Mr Walsh: I do not want to say yes, Fra, and then find out that somebody else's legal opinion is that this is only a test at this stage and therefore it would not be appropriate. So, with that proviso, I am happy to explore with others.

Mr F McCann: One of the other difficulties that we have all faced in our daily work is that people who may have been serious antisocial people in another part of the community get moved, and the housing association or the housing provider has not known about it. I think that that can speed this up and, certainly, a system has to be able to deal with these things.

Mr Beggs: Thank you for your presentation. I certainly would support your efforts to work with other agencies for the betterment of the community. Clearly, that is the right way to go. In terms of your comment about wanting to tighten up the legislation, can you give me a specific example?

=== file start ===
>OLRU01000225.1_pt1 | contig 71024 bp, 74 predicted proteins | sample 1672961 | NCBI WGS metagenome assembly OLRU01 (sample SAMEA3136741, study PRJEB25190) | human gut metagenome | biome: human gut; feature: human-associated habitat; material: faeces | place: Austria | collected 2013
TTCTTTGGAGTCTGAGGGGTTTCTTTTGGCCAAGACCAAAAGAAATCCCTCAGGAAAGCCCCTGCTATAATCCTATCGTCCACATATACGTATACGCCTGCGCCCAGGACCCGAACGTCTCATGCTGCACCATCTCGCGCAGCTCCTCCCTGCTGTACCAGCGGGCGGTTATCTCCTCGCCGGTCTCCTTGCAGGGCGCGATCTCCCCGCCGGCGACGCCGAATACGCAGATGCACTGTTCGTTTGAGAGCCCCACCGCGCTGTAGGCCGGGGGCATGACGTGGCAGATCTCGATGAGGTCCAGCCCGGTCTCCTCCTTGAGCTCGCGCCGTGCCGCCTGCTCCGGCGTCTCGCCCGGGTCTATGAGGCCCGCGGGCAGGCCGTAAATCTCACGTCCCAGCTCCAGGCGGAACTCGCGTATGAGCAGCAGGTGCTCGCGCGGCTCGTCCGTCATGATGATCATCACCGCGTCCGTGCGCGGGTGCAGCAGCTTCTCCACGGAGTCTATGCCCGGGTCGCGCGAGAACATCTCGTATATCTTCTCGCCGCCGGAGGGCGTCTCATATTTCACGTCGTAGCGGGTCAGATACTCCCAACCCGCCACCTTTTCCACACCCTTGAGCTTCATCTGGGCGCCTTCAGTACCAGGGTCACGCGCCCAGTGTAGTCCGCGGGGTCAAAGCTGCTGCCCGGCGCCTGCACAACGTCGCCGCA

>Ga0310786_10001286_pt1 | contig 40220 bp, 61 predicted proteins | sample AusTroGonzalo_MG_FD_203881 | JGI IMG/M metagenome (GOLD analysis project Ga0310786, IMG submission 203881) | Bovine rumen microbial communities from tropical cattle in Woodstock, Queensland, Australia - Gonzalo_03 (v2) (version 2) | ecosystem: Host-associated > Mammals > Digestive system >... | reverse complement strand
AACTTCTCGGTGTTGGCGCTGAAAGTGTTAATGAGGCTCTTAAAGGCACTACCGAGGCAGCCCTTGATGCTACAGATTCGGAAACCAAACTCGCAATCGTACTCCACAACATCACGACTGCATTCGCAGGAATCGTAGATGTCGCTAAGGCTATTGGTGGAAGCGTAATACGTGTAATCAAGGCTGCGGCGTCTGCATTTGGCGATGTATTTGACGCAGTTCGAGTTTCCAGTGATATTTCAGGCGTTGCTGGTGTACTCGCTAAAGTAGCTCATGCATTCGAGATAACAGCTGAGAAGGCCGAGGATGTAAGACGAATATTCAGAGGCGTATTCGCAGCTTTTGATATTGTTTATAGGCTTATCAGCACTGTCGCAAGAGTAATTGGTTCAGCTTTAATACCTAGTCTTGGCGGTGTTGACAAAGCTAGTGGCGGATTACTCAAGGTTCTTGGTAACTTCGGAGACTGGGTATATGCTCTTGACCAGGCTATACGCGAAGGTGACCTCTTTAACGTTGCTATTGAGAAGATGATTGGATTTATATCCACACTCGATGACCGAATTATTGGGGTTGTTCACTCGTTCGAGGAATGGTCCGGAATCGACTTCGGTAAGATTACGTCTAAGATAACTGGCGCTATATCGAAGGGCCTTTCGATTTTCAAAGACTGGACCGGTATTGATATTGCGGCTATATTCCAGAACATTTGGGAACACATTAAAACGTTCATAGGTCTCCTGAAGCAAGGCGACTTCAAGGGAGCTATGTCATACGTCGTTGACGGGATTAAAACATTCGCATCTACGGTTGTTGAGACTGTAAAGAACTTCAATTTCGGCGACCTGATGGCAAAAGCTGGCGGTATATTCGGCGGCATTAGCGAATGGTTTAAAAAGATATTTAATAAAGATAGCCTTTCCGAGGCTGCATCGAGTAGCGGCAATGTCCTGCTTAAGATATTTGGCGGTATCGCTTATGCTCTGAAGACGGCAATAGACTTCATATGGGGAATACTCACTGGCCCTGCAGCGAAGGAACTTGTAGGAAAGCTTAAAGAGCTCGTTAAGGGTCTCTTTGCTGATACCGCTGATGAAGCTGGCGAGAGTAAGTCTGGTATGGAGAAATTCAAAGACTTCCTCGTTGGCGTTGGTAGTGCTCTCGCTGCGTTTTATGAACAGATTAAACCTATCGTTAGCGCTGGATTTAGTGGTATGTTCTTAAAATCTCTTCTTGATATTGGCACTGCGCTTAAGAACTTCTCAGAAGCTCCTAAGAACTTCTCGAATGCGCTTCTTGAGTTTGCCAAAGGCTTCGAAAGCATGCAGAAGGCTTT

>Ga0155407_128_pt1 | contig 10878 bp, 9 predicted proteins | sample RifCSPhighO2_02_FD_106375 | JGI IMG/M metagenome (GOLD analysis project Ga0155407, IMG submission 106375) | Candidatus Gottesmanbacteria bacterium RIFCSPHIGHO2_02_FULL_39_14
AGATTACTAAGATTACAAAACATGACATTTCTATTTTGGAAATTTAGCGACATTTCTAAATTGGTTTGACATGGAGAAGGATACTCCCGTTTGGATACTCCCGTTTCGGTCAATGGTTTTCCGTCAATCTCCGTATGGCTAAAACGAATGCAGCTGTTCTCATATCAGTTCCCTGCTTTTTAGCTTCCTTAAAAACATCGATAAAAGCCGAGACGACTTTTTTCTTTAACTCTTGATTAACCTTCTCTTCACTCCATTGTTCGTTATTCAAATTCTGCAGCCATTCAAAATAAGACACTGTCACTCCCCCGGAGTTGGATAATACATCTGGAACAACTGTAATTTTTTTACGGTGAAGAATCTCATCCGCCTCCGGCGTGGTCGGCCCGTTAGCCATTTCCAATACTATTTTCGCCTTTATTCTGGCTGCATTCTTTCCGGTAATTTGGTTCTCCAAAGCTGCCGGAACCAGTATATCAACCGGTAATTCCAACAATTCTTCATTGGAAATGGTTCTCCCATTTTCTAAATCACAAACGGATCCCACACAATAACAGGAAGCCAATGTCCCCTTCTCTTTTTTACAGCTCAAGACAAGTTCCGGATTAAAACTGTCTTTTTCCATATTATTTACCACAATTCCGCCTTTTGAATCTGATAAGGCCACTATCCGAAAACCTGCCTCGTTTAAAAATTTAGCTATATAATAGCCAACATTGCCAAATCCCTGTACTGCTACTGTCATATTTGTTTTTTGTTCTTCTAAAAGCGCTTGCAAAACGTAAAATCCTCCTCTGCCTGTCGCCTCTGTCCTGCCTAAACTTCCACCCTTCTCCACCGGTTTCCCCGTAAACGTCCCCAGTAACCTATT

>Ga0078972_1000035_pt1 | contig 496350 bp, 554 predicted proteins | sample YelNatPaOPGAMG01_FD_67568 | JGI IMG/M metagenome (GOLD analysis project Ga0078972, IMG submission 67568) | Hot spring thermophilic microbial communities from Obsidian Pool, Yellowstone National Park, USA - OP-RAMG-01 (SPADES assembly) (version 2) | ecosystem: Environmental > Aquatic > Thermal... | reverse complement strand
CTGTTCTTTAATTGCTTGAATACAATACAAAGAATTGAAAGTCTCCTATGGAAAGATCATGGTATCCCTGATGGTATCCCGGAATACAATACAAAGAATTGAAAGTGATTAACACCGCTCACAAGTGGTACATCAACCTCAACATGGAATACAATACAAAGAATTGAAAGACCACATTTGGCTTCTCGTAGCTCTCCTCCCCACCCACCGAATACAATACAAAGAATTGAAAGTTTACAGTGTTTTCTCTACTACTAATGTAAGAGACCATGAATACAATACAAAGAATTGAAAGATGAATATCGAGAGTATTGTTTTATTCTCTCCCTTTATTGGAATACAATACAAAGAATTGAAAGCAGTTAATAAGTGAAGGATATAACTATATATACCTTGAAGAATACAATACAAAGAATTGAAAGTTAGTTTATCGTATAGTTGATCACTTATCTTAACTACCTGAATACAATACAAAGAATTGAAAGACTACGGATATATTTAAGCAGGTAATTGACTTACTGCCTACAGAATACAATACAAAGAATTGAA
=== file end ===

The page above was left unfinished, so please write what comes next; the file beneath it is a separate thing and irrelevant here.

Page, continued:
Mr Walsh: Clause 2 states that, "a person may". We are suggesting that it should specify what a person is. We should actually name, the way they do in the English legislation, the public bodies that are signatories to this. So, we should say that it is the Police Service, Probation Board, the Housing Executive, rather than, "a person may". The vagueness of that is such that it allows it to be read as, "a person may not", whereas we need to actually then make this more proactive by saying, "Here are the organisations that would have a responsibility to share information about antisocial behaviour with the key players, which are the associations." So, rather than hide behind the vagueness that there is with that, let us be open about what we are trying to achieve here.